Overall, resources play a crucial role in delivering value to society, with increasing attention being paid to their sustainable use. A more recent goal is to close material loops and develop the economy towards more circular systems [23]. This is consonant with the cradle-to-cradle mindset of William McDonough and Michael Braungart [24], visualized by M. Geissdoerfer et al., [25] (Figure 1), depicting a sustainable business model as an extension of a traditional business model and a circular business model as an extension of a sustainable business model.
Generally speaking, CE aims to keep products, components, and materials at their highest utility and value at all times and distinguishes between technical and biological cycles [26]. Most of the considered articles focus on the technical cycle and treat bio- and non-bio materials equally [16], or only consider the technical cycle of the EMF butterfly diagram [27].
The hierarchy within the R-frameworks refers to the waste hierarchy/value-hill. The waste hierarchy concept originates in the prioritization of reduction, recycling, and reuse of waste over treatment or disposal [28,29]. The five-level waste hierarchy includes: 1. prevention, 2. reuse, 3. recycling, 4. other recovery, and 5. disposal [30].
The waste hierarchy is defined by [31] as:
“The waste hierarchy generally lays down a priority order of what constitutes the best overall environmental option in waste legislation and policy, while departing from such hierarchy may be necessary for specific waste streams when justified for reasons of, inter alia, technical feasibility, economic viability, and environmental protection.”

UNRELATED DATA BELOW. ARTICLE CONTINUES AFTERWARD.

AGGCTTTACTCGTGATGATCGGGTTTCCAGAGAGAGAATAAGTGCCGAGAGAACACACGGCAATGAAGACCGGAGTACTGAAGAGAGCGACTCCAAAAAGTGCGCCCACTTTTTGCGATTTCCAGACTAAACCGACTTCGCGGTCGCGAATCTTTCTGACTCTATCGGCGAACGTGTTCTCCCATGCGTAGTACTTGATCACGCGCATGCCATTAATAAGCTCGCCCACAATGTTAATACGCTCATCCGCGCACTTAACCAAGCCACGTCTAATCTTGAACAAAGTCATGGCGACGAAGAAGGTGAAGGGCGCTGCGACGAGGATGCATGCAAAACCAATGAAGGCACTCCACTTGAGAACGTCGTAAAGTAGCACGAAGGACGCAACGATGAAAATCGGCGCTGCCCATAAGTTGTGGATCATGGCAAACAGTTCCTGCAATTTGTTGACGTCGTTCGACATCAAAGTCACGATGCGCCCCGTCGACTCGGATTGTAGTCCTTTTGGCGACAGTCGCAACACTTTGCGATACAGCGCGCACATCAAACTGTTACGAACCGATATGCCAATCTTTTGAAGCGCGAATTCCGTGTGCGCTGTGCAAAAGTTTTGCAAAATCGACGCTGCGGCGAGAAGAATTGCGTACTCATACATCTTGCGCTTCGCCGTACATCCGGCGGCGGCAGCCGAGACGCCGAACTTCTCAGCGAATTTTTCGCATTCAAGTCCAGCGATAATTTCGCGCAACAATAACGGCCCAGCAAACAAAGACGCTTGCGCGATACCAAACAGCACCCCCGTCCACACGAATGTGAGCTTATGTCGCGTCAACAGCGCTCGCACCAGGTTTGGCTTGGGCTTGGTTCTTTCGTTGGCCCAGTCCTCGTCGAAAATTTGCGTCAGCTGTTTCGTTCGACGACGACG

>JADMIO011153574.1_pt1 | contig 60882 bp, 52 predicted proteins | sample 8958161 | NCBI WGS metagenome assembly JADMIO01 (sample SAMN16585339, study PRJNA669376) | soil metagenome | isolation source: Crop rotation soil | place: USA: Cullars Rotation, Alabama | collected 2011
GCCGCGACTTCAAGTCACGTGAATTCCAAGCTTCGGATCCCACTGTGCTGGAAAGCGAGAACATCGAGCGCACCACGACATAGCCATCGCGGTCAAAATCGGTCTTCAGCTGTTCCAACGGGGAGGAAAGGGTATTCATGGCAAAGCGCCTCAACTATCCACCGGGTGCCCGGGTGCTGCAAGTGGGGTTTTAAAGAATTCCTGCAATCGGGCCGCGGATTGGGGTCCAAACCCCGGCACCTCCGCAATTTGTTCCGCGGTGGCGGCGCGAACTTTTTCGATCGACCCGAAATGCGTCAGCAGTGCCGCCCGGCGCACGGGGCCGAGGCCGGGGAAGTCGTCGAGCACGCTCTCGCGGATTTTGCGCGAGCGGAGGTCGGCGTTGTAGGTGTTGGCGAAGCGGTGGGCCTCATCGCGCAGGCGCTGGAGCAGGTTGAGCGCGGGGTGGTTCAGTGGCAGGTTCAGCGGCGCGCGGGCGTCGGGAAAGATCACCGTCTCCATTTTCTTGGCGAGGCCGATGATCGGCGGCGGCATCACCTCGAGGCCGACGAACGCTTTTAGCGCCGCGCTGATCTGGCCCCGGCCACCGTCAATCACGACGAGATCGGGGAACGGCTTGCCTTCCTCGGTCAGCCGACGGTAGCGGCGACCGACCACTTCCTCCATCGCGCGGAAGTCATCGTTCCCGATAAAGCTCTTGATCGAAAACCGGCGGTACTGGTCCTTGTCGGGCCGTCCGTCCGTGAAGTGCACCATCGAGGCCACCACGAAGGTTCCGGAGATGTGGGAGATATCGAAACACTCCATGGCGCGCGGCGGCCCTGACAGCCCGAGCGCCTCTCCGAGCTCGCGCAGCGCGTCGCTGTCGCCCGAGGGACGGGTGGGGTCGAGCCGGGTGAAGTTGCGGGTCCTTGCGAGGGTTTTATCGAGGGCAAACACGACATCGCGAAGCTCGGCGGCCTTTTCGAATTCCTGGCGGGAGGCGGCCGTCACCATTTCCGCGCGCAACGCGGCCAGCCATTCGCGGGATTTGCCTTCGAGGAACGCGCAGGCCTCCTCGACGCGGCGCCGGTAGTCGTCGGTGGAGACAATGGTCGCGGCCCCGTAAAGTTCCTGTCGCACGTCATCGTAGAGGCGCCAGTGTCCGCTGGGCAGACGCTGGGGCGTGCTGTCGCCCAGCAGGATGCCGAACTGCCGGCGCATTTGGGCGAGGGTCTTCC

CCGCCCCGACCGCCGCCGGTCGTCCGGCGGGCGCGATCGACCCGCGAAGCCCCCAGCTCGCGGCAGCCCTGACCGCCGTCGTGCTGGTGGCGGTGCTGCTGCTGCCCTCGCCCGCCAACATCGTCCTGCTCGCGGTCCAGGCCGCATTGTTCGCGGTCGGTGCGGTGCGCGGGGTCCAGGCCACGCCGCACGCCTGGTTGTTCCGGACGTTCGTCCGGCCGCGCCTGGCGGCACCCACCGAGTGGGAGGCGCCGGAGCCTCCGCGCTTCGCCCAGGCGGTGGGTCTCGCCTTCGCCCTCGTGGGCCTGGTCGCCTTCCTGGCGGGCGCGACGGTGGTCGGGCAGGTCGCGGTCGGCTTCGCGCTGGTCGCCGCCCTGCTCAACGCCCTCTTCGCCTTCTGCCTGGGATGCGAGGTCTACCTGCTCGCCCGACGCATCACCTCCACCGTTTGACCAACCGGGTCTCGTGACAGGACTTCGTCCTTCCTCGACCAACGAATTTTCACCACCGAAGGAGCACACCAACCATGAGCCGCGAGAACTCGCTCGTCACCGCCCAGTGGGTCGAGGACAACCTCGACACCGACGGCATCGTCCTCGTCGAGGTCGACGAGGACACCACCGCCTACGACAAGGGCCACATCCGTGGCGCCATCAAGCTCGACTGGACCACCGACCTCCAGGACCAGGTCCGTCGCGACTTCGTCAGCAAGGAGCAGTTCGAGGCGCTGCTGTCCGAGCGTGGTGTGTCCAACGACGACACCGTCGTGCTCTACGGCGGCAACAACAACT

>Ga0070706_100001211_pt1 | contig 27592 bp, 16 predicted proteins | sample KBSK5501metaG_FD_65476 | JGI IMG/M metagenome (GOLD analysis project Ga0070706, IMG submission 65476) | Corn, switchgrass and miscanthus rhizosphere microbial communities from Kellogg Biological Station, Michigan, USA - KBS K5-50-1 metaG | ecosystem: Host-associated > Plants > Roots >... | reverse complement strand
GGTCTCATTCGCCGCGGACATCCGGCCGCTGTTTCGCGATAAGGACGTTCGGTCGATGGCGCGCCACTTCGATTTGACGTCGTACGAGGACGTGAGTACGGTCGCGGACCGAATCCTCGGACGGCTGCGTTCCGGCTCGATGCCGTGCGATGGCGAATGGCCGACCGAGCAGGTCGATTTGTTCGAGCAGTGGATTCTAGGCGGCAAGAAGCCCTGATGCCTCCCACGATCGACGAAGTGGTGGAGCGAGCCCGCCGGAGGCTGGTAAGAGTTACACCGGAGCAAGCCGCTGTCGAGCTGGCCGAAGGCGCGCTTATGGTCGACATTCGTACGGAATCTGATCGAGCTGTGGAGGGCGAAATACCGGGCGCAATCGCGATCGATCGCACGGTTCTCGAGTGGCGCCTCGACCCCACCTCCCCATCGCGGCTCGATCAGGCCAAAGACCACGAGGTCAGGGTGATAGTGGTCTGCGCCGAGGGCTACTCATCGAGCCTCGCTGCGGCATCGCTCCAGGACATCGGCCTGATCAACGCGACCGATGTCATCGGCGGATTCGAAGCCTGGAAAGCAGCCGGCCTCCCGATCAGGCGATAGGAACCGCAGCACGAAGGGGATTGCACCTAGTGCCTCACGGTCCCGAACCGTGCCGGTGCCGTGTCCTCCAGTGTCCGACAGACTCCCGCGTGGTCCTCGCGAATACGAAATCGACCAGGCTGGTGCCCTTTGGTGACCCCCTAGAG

An illustration of the technical and biological cycles can be found in Figure 1.
Recycling, for example, is at the end of the R-framework, since most recycling actually reduces the quality of a material over time [5] and thus is less circular than reusing a product. The first R is viewed as a priority for the second, and so on. This strengthens the statement that the R-framework together with the waste hierarchy are key CE aspects. In every additional production step within the supply-chain, we lose information about a product, or as T. Rau says: “Waste is material without an identity” [32] (p. 1). Meaning, the more information about raw materials that is registered and catalogued, the more waste going to the landfill can potentially be reduced. Figure 2 visualizes the 9R-framework.